Claire, today you are graduating from elementary school. You have made it through the first part of your childhood, and you have done it with an open heart and a joyful spirit. I know that the future will be good for you, but not because it will always be easy. There will be times that are hard, because life is like that, but what I want you to know is that you can get through those times. You will have your mother and your brothers and so many other people who love you and who will continue to surround you with love. And you will have yourself. So when you’re feeling like things are hard, you just have to remember who you are: a strong, thoughtful and brilliant young woman with a family that will always stand by you.

I love you. You are my girl.

I know you don’t have your dad to say those words to you today, but you have me. And I have you.

Yes, I’ve had to let you go in this world, and that’s meant that sometimes you’ve experienced hardship and lived through pain. But I’ll always be your home base, baby. So as you become older, reach out towards the world, move apart from me and grow up, know this:

Your mama is always here, watching and waiting. I cannot protect you from everything, but I can wrap my arms around you when you are sad or scared or so excited you just don’t know what to do. Go out into the world, but know that your family is here back at home, always waiting for you.

I’m so proud of you, Claire. Happy graduation.

Image Credit: Stefanie Harrington Photography.

8 Replies to “5th Grade Graduation”

  1. I love so many of your blogs, but this one… I really love. Claire is such a great kid, and we’re so proud part of her village. That award was destined for her.

    1. Thank you my friend! We are all so lucky to have this community around us, so filled with love!!

  2. Today was also is my sons’s graduation from primary school, but because of Covid 19 he and his friends cannot be together so we just had a zoom call with all his friends and families. It was a lovely lovely experience but sad also. He too was eight when his dad passed away and like Claire he continued going to school while his dad was sick and after he passed away. I tried so hard today to make it a special day for him, but in the back of my mind I had the memory that this day 4 years ago his dad left our home to go into Hospice and never came home, for me this day is almost as bad if not worse than the day he passed away…. he never came home !! Today I feel that no matter what we do on special occasions there will always be this sadness in the background. After almost 4 years we are doing well but today not so good!!!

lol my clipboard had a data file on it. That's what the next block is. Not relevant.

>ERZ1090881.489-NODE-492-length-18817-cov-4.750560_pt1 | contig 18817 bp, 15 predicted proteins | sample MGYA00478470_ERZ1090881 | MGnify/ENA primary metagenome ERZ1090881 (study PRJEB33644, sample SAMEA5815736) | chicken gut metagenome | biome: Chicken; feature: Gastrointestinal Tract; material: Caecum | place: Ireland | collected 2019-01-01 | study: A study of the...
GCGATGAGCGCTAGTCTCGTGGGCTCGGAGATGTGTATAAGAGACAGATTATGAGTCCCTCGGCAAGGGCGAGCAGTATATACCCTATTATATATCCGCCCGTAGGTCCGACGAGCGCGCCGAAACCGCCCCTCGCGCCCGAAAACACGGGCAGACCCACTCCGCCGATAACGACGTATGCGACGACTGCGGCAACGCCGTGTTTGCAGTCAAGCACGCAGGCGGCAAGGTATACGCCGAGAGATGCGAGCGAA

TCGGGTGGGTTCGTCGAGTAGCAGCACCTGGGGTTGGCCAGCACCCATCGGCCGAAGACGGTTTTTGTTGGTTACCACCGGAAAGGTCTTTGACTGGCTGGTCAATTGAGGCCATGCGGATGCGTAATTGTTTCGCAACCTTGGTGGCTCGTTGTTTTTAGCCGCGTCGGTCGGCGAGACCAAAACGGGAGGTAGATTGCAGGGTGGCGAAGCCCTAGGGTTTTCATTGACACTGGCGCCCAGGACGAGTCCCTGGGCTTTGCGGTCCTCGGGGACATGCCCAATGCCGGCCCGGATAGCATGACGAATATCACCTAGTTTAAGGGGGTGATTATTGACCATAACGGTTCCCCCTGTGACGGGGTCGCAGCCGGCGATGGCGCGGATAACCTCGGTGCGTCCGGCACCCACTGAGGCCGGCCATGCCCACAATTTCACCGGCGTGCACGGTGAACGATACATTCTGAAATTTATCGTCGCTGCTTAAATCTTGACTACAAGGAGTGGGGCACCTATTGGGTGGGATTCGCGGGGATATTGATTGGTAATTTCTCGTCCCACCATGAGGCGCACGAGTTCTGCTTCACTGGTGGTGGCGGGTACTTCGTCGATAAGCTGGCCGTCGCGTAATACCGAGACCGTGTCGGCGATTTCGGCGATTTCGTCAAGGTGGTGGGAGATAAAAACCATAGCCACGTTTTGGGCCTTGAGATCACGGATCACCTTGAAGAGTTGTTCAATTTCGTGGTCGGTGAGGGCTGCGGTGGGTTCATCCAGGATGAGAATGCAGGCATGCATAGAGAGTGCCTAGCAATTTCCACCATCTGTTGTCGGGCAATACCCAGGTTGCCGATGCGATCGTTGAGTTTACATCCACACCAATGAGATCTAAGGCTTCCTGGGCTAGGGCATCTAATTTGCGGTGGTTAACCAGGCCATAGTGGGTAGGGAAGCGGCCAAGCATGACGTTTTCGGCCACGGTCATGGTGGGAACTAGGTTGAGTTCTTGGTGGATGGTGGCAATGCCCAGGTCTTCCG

thanks for writing it really helps me. take care..

    1. I know the feeling. It’s so happy and sad on days like this – so so so many mixed emotions, but we all just do the best we can. Thank you for reading, and for writing here.

  3. Marjory, this song has been my parenting motto since day one, https://music.apple.com/us/album/if-i-could/203760168?i=203761836. And it’s been on my mind so much this past week.

    But I realize that our job is not to protect them from this complicated world, but to be their due north when they are knocked down and need to find the strength and courage to get back up again. 💗💗💗

    1. Love this. And yes, it’s about being their “due north” when they are standing back up!

  4. I don’t know how much you have helped me! I read this in my bedroom while my eldest son, 24 years old , was sitting in the living room. I just moved to the couch to make myself present! You remind me to be more in tune and present! You are a wonderful mother with all the right words and equally important actions. I try my best to cook Shaila’s food (Indian dishes) so our home is still our home. I’m not perfect (which you have said so many times in your posts) but you remind me how important we as parents are for our children. Thank you!

    1. Yes – we cannot be perfect. But as you note, we can be present and we can try our best….and that counts for a lot!

Leave a Reply